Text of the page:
Resilience across the life Span

Richard M. Lerner, Michelle B. Weiner, Miriam R. Arbeit, Paul A. Chase, Jennifer P. Agans, Kristina L. Schmid, Amy E.A. Warren

Research output: Contribution to journalArticlepeer-review

33 Scopus citations


This chapter discusses the concept of resilience from a life span perspective informed by relational developmental systems theory. Resilience involves mutually benefi cial (adaptive) relations between characteristics of individuals (e.g., their self-regulation behaviors) and features of the ecology (e.g., resources promoting healthy development); these links may be represented as individual ↔ context relations, and they involve adjustment in the context of challenges or maintenance of appropriate functioning in the face of variations in the resources needed to achieve health.Resilience, then, is an attribute of positive human development (PHD) achieved through adaptive individual ↔ context relations (termed adaptive "developmental regulations"). We review research across the life span that speaks to the use of this conception of resilience for understanding the contributions individuals make to their own positive development and to the maintenance or perpetuation of PHD-supportive assets of their ecologies. Directions for further research and for applications aimed at promoting PHD are discussed.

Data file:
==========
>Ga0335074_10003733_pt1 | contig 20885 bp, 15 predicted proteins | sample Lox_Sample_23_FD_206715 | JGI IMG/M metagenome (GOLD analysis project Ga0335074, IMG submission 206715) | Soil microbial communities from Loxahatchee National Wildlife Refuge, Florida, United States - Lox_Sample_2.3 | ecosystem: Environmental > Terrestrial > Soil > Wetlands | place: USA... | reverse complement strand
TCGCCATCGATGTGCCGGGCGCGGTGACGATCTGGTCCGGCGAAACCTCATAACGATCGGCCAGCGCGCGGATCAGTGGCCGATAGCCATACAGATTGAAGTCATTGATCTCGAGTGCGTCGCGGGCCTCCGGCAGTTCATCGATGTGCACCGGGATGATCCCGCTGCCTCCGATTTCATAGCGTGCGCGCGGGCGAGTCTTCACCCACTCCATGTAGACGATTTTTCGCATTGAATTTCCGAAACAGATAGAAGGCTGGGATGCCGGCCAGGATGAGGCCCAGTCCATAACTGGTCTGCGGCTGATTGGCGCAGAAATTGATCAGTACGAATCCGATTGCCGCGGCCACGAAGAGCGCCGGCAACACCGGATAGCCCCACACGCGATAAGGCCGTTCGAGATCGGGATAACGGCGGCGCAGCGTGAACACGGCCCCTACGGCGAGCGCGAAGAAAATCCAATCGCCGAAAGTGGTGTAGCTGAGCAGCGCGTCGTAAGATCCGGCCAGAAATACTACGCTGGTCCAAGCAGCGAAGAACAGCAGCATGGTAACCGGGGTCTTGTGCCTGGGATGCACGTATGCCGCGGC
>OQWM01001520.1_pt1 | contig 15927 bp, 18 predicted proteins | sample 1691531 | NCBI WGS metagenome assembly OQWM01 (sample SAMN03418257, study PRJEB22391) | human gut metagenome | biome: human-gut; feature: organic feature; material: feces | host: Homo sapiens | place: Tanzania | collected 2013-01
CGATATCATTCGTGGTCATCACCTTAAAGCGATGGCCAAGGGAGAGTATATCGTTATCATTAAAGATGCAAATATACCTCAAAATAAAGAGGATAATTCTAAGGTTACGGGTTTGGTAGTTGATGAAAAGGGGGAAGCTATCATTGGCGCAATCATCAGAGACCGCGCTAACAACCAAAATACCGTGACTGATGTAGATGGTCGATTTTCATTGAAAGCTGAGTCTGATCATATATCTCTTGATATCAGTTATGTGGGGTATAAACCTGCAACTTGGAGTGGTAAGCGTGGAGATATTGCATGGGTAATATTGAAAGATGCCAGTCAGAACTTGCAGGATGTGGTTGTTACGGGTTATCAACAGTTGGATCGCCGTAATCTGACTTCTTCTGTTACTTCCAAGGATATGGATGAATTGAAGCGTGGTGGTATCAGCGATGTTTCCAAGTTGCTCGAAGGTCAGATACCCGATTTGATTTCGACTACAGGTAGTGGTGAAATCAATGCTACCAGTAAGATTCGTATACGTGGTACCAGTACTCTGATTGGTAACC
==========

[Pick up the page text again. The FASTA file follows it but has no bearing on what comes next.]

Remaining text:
Original languageEnglish (US)
Pages (from-to)275-300
Number of pages26
JournalAnnual Review of Gerontology and Geriatrics
Issue number1
StatePublished - 2012

All Science Journal Classification (ASJC) codes

  • Health(social science)
  • Aging
  • Gerontology
  • Geriatrics and Gerontology


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